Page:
Does it work at an internediate baud rate - say 38400 or 57600 ?

You might like to try one of the examples in Serial Input Basics - simple reliable ways to receive data. The system in the 3rd example will be most reliable if you have scope to modify how the data is sent.

...R

Thanks for reply.

I tried some speeds between 115200 and 9600, and none worked good. I also modified the way it reads bytes from readBytes function to read() and series of loops to make sure I am reading 4-byte chunks. None of that worked.

Next step I'll try to implements ping-pong style communication, where receiver will confirm getting of each byte, and sender won't send another without confirmation. Some overhead on communication, but this have to work.

I looked at examples you showed me. Generally they are build in a way I understand BT communication should work. But I don't see there any way of handling issue like mine.

joorva:
But I don’t see there any way of handling issue like mine.

My code won’t solve the problem but it should make it easier to reject invalid data.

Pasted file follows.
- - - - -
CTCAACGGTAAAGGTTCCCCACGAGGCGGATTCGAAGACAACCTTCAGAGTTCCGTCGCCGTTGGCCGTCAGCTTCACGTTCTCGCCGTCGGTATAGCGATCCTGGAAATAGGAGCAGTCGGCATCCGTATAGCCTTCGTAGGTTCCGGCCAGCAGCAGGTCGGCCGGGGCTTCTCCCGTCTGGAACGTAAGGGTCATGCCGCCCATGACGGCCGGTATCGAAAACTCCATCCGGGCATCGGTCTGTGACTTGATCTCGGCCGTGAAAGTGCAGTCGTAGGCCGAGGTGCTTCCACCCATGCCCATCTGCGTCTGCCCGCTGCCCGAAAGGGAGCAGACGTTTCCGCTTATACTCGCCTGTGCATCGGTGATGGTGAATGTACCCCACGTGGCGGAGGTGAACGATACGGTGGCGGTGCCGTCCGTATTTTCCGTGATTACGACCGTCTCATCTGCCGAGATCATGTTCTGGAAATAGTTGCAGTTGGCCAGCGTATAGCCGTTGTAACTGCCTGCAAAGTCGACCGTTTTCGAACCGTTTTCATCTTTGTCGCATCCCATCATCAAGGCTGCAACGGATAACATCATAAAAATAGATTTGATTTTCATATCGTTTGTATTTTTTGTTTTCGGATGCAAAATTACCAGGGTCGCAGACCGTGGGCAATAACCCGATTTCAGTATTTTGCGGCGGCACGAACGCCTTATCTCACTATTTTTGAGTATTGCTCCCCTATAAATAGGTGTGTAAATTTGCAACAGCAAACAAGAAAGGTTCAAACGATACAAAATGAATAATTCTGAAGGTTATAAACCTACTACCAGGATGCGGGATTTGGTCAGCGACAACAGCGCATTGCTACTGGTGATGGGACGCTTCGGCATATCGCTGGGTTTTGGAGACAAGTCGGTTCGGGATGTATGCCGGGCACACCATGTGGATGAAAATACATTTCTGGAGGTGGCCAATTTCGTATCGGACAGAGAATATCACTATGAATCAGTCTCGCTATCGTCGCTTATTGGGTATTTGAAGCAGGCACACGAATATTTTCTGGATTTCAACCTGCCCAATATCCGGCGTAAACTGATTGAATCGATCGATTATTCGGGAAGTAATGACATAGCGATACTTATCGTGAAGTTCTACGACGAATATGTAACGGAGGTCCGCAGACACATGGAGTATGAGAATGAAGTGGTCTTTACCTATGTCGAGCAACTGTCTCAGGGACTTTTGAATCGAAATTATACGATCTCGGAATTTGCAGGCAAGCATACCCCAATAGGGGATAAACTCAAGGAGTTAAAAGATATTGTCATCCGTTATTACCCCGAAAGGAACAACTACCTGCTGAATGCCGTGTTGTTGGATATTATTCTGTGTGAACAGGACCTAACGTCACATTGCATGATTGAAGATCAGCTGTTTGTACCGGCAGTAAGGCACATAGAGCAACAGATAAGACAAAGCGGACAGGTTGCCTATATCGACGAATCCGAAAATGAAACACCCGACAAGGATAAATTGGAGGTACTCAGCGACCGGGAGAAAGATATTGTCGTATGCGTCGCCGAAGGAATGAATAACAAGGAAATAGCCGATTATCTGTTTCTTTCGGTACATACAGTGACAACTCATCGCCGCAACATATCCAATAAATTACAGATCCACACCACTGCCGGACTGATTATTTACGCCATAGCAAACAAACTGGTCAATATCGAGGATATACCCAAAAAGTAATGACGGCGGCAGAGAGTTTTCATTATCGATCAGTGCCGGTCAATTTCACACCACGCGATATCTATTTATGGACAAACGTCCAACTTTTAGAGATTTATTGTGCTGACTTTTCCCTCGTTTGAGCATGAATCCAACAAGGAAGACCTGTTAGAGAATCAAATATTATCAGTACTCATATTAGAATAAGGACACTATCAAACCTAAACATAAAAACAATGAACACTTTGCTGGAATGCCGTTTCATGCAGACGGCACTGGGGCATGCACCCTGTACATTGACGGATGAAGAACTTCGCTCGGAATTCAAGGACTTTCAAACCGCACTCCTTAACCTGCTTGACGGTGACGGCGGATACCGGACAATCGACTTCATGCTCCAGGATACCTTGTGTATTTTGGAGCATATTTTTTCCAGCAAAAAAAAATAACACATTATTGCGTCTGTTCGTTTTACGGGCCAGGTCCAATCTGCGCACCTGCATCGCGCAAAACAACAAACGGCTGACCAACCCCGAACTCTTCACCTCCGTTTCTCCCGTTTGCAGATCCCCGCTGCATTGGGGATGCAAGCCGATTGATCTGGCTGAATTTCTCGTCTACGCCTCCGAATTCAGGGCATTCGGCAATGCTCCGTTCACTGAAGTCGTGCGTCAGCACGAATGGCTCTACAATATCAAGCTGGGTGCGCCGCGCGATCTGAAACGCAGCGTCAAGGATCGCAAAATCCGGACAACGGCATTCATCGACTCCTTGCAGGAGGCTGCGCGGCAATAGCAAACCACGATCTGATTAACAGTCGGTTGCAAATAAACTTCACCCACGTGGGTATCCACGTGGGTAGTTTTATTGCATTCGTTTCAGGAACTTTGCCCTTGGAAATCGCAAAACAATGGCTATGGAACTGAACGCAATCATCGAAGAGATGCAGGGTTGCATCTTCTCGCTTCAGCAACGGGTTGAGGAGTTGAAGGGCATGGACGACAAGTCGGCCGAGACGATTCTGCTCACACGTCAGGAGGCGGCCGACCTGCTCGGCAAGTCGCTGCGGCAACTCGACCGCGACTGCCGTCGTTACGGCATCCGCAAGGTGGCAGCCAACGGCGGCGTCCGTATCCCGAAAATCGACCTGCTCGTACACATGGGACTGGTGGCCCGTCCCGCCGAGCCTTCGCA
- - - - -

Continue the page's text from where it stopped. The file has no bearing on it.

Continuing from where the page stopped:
How are you powering the HC05? - inadequate current could impact on its ability to work at higher speed. The Arduino 3.3v pin has a very low current capability. Adding a 10µF capacitor may help, but a separate 3.3v supply may be required. I have produced 3.3v from the Arduino 5v pin using an LM317 voltage regulator. (That was for an ESP8266 WiFi module which requires a lot of current).

…R

Good point about power. I am using regular 3.3V output (it should give just enough current according to papers, but does not have any space for any imprecisions). Need to check voltage during work.

Still I wonder how it could work then correctly at all? Does UART interface with adjusted baud rate consumes so much more energy than default one? I assume that BT module itself works same way no matter how fast UART is working.

joorva: I assume that BT module itself works same way no matter how fast UART is working.

That is surely correct. The baud rate should have no bearing on the problem, so long as your code matches the configured rate. Exactly what BT module are you using?

joorva: I assume that BT module itself works same way no matter how fast UART is working.

That sounds sensible. But adding a 10µF capacitor between 3.3v and GND might help to verify it.

...R

@Nick_Pyner I am using this guy: https://nettigo.pl/system/images/149/original.jpg?1446026166

@Robin2 Sounds like good option. Will definitely try.